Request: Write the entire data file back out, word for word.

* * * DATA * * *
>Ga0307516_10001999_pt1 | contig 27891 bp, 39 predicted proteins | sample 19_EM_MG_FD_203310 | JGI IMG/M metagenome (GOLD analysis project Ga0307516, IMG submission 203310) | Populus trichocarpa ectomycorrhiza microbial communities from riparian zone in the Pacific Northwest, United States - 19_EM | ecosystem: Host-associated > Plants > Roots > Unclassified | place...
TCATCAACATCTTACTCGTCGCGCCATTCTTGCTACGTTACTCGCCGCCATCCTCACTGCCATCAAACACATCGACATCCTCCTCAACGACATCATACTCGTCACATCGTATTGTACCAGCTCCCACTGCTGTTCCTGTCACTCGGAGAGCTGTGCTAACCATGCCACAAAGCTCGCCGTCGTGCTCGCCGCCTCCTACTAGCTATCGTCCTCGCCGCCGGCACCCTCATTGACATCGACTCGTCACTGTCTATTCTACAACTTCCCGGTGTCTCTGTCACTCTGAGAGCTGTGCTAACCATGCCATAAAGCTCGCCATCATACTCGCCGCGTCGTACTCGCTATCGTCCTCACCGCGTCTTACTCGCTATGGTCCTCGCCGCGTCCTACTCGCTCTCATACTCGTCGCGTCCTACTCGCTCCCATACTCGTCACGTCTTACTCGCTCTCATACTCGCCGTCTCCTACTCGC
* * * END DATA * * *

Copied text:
>Ga0307516_10001999_pt1 | contig 27891 bp, 39 predicted proteins | sample 19_EM_MG_FD_203310 | JGI IMG/M metagenome (GOLD analysis project Ga0307516, IMG submission 203310) | Populus trichocarpa ectomycorrhiza microbial communities from riparian zone in the Pacific Northwest, United States - 19_EM | ecosystem: Host-associated > Plants > Roots > Unclassified | place...
TCATCAACATCTTACTCGTCGCGCCATTCTTGCTACGTTACTCGCCGCCATCCTCACTGCCATCAAACACATCGACATCCTCCTCAACGACATCATACTCGTCACATCGTATTGTACCAGCTCCCACTGCTGTTCCTGTCACTCGGAGAGCTGTGCTAACCATGCCACAAAGCTCGCCGTCGTGCTCGCCGCCTCCTACTAGCTATCGTCCTCGCCGCCGGCACCCTCATTGACATCGACTCGTCACTGTCTATTCTACAACTTCCCGGTGTCTCTGTCACTCTGAGAGCTGTGCTAACCATGCCATAAAGCTCGCCATCATACTCGCCGCGTCGTACTCGCTATCGTCCTCACCGCGTCTTACTCGCTATGGTCCTCGCCGCGTCCTACTCGCTCTCATACTCGTCGCGTCCTACTCGCTCCCATACTCGTCACGTCTTACTCGCTCTCATACTCGCCGTCTCCTACTCGC